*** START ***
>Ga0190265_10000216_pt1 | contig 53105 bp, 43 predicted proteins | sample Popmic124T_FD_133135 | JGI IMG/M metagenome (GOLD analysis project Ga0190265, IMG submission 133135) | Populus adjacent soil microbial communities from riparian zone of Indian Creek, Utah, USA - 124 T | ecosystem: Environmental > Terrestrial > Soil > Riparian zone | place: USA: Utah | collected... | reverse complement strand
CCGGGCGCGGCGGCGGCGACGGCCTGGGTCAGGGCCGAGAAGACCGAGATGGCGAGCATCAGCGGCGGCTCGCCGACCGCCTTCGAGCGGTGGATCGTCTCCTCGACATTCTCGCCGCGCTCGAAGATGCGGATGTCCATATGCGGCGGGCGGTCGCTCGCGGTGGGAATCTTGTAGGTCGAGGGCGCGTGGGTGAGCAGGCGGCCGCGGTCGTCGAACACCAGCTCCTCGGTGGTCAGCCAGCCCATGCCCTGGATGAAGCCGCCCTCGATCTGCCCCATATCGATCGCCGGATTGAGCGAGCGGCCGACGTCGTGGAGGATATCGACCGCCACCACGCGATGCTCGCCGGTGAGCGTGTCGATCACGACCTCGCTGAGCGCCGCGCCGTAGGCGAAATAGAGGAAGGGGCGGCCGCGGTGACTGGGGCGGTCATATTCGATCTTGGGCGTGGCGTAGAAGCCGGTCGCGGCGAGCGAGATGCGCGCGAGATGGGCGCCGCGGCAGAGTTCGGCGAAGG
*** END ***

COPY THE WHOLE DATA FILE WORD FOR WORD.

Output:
>Ga0190265_10000216_pt1 | contig 53105 bp, 43 predicted proteins | sample Popmic124T_FD_133135 | JGI IMG/M metagenome (GOLD analysis project Ga0190265, IMG submission 133135) | Populus adjacent soil microbial communities from riparian zone of Indian Creek, Utah, USA - 124 T | ecosystem: Environmental > Terrestrial > Soil > Riparian zone | place: USA: Utah | collected... | reverse complement strand
CCGGGCGCGGCGGCGGCGACGGCCTGGGTCAGGGCCGAGAAGACCGAGATGGCGAGCATCAGCGGCGGCTCGCCGACCGCCTTCGAGCGGTGGATCGTCTCCTCGACATTCTCGCCGCGCTCGAAGATGCGGATGTCCATATGCGGCGGGCGGTCGCTCGCGGTGGGAATCTTGTAGGTCGAGGGCGCGTGGGTGAGCAGGCGGCCGCGGTCGTCGAACACCAGCTCCTCGGTGGTCAGCCAGCCCATGCCCTGGATGAAGCCGCCCTCGATCTGCCCCATATCGATCGCCGGATTGAGCGAGCGGCCGACGTCGTGGAGGATATCGACCGCCACCACGCGATGCTCGCCGGTGAGCGTGTCGATCACGACCTCGCTGAGCGCCGCGCCGTAGGCGAAATAGAGGAAGGGGCGGCCGCGGTGACTGGGGCGGTCATATTCGATCTTGGGCGTGGCGTAGAAGCCGGTCGCGGCGAGCGAGATGCGCGCGAGATGGGCGCCGCGGCAGAGTTCGGCGAAGG